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Jay Cutler's broadcasting move different than Romo's

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Brian Hoyer, Jared Goff, Mike Glennon, Blake Bortles, Tom Savage, Cody Kessler, Josh McCown.

Those are the names of quarterbacks currently in line to start NFL football games in 2017. It's a sad truth that with so few people on the planet equipped to play starting quarterback in the NFL we are left with a dearth at the most important position in sports. When Cleveland Brown hand-me-downs Hoyer and McCown are set to take starting snaps, you know we're in dire straits.

The pool of capable passers continues to shrink, with Jay Cutler announcing he will head to a FOX as an in-game analyst.

Cutler joins Tony Romo moving from under center to the booth this year. Their destinations might be similar, but their circumstances are certainly not.

If Romo wanted a job in the NFL right now, he'd have one. The Houston Texans were practically begging the Dallas Cowboys to dump Romo so he could become their missing Super Bowl piece. For as much confidence as John Elway hyped on Trevor Siemian and Paxton Lynch, if Romo were fully committed he might have landed in Denver. Heck, Jerry Jones would have loved for Romo to be a backup if the veteran were willing.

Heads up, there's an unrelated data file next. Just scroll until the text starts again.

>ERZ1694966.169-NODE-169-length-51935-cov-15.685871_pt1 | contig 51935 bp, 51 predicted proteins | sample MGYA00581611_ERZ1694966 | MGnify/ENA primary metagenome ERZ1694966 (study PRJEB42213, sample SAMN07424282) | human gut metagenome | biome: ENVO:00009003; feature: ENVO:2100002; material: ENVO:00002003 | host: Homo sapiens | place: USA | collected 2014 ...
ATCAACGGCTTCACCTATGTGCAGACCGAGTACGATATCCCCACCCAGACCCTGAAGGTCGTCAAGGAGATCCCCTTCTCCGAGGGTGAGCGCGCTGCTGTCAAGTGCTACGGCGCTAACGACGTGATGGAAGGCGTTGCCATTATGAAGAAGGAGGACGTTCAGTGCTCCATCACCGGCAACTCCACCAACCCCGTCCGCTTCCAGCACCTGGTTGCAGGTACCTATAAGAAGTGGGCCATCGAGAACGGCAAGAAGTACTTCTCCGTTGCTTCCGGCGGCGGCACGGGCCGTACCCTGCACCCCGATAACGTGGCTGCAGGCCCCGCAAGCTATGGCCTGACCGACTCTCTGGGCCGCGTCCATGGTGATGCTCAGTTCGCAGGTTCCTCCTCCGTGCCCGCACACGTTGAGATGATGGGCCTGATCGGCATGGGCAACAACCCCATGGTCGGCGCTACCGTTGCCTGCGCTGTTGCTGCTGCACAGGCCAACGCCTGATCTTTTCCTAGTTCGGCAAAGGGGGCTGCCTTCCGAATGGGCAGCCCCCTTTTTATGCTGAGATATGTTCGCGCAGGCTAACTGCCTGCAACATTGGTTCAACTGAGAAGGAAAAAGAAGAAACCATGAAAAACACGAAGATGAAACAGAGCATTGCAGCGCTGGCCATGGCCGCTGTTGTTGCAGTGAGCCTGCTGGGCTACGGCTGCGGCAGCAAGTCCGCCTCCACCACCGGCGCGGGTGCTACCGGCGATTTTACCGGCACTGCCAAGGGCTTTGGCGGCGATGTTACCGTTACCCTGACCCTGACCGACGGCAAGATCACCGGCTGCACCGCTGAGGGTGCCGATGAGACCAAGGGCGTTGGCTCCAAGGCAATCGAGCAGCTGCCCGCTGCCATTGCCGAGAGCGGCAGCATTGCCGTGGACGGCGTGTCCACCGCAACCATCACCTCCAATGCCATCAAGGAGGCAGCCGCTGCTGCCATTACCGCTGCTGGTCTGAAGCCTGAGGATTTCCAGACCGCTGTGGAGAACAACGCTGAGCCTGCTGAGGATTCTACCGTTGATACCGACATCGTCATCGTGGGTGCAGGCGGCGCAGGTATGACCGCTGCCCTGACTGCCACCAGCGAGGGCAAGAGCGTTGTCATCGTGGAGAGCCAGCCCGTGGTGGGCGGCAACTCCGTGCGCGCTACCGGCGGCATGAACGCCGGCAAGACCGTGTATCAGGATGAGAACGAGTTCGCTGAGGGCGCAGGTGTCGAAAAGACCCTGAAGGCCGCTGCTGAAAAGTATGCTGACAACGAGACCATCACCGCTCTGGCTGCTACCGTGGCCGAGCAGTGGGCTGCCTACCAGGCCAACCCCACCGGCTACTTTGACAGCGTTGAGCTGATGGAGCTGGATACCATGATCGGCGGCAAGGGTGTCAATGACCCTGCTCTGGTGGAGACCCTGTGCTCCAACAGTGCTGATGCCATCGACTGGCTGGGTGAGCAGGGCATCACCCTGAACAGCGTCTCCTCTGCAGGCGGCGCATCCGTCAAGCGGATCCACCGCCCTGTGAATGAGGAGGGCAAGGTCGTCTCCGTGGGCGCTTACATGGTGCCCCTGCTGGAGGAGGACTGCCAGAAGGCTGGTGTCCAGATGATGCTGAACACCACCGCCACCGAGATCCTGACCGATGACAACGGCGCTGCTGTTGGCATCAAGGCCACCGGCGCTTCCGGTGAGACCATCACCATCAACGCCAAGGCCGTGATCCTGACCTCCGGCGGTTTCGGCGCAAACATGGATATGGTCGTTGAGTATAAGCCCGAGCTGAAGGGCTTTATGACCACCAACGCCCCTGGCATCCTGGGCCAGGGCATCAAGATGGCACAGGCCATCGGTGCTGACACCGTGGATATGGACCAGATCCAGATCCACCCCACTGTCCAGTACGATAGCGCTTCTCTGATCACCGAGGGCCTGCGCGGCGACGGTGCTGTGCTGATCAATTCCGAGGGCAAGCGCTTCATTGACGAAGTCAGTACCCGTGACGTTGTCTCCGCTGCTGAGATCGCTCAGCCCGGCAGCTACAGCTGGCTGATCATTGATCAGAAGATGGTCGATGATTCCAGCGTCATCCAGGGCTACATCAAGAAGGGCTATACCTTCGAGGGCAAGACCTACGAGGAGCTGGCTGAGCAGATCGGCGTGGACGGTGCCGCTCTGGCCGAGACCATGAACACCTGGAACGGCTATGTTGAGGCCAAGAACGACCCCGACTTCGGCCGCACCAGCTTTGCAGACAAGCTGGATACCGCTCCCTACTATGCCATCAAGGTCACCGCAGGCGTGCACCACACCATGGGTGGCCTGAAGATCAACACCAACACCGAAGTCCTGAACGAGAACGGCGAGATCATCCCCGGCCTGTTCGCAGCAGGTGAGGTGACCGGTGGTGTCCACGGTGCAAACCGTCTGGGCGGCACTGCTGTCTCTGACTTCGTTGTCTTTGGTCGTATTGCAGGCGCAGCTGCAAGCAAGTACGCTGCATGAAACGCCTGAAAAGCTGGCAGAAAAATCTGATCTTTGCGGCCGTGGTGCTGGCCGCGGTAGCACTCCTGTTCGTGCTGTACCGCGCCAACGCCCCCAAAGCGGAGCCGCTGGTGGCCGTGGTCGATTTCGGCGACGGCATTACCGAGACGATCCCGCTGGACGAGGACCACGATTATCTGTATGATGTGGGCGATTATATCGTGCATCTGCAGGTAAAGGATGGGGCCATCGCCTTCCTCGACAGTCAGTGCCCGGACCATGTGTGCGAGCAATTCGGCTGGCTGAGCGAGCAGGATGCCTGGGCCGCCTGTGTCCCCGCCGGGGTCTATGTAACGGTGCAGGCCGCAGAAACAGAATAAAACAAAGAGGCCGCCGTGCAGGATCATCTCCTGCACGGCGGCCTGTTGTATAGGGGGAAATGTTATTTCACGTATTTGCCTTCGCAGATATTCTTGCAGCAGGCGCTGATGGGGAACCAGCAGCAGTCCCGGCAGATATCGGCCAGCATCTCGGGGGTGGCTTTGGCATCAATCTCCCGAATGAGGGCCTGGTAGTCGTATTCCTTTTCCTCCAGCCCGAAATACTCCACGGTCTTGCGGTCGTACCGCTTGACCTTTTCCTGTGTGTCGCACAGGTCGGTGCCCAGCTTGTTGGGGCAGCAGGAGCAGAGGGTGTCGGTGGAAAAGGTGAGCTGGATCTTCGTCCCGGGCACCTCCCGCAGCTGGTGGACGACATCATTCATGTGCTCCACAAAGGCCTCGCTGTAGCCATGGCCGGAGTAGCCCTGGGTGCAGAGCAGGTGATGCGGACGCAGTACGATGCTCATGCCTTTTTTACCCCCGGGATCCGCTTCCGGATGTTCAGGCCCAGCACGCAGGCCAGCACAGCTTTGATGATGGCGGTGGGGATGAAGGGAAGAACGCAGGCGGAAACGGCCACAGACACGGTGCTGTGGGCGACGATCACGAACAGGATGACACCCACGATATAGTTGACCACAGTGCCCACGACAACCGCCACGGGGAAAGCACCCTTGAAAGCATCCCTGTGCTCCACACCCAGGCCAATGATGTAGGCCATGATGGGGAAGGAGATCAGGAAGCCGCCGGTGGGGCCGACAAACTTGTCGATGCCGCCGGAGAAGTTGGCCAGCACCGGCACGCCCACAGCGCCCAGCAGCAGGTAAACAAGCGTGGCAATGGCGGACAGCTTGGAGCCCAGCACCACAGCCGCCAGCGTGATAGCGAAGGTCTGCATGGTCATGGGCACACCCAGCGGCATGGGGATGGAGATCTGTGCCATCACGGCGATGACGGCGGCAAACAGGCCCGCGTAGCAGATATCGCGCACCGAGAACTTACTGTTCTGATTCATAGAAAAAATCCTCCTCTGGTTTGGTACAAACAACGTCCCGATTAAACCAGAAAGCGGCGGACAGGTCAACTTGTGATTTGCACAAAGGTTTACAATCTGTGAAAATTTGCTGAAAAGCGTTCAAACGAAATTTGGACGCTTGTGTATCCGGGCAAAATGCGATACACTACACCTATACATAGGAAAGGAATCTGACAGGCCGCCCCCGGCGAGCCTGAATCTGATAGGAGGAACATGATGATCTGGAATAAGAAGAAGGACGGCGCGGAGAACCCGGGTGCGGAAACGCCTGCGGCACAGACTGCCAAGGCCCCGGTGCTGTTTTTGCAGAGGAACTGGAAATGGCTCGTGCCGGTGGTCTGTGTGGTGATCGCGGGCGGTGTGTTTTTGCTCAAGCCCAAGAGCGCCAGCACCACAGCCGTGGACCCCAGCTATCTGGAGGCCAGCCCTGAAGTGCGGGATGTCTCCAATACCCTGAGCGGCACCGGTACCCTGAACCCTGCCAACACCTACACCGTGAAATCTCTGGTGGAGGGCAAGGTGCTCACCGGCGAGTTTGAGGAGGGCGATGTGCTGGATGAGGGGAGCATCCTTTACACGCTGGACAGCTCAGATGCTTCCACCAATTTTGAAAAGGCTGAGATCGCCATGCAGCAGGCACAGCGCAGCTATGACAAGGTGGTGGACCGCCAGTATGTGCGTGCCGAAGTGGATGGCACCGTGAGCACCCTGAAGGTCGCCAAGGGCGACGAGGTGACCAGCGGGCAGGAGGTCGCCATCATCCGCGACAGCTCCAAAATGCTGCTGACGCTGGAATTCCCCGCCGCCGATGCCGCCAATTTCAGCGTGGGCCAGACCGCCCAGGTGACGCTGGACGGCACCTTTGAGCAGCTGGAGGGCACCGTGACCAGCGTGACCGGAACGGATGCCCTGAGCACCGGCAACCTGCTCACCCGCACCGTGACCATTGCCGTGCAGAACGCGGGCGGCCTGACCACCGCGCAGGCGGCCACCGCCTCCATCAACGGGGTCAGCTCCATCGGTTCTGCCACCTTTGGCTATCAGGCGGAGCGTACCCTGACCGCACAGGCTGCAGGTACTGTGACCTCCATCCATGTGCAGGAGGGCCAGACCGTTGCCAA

The point is, the NFL wasn't done with Romo. He just got a better offer.

By all accounts the NFL was done with Cutler.

Look again at the names at the top of this article. Are you telling me Jay Cutler isn't a better passer than any of those players?

Whether it was a money issue, a personality issue, or his propensity to make boneheaded mistakes on the field, Cutler couldn't sniff opportunities this offseason.

There was a brief dalliance with the New York Jets who then determined going with injury-prone McCown was the preferred option. NFL Network Insider Ian Rapoport reported the Texans were never interested in a marriage with Cutler, even after Romo ran to the TV booth. Houston drafting Deshaun Watson slammed the speculation shut.

With the lack of options, Cutler moves onto another career. Even his statement Friday tells us it was the NFL that ultimately decided it was done with Cutler, not the other way around:

"I don't know if retirement is the right word," Cutler said. "I don't feel that anyone ever really retires from the NFL. You are either forced to leave, or you lose the desire to do what's required to keep going. I'm in between those situations at this point in my life."

Retirement was always an option for a 34-year-old quarterback with plenty of money and a young family that recently moved to Nashville. Yet if an NFL team wanted Cutler, he'd play. His agent said as much.

While Romo would likely only come out of the booth if something catastrophic happened to Dak Prescott in Dallas, Cutler could leap back into the fray if any number of starting quarterbacks went down with an injury.

NFL Network's Mike Garafolo noted Friday that Cutler joining a three-man booth with Kevin Burkhardt and Charles Davis was by design. Should Cutler get an opportunity midseason, it would allow him to seamlessly exit TV without disrupting FOX's No. 2 broadcast crew.

Not known as a quarterback tutor -- which is why a team picks Josh McCown over you -- Cutler's options were starter or television. The NFL told him to try out the TV booth.

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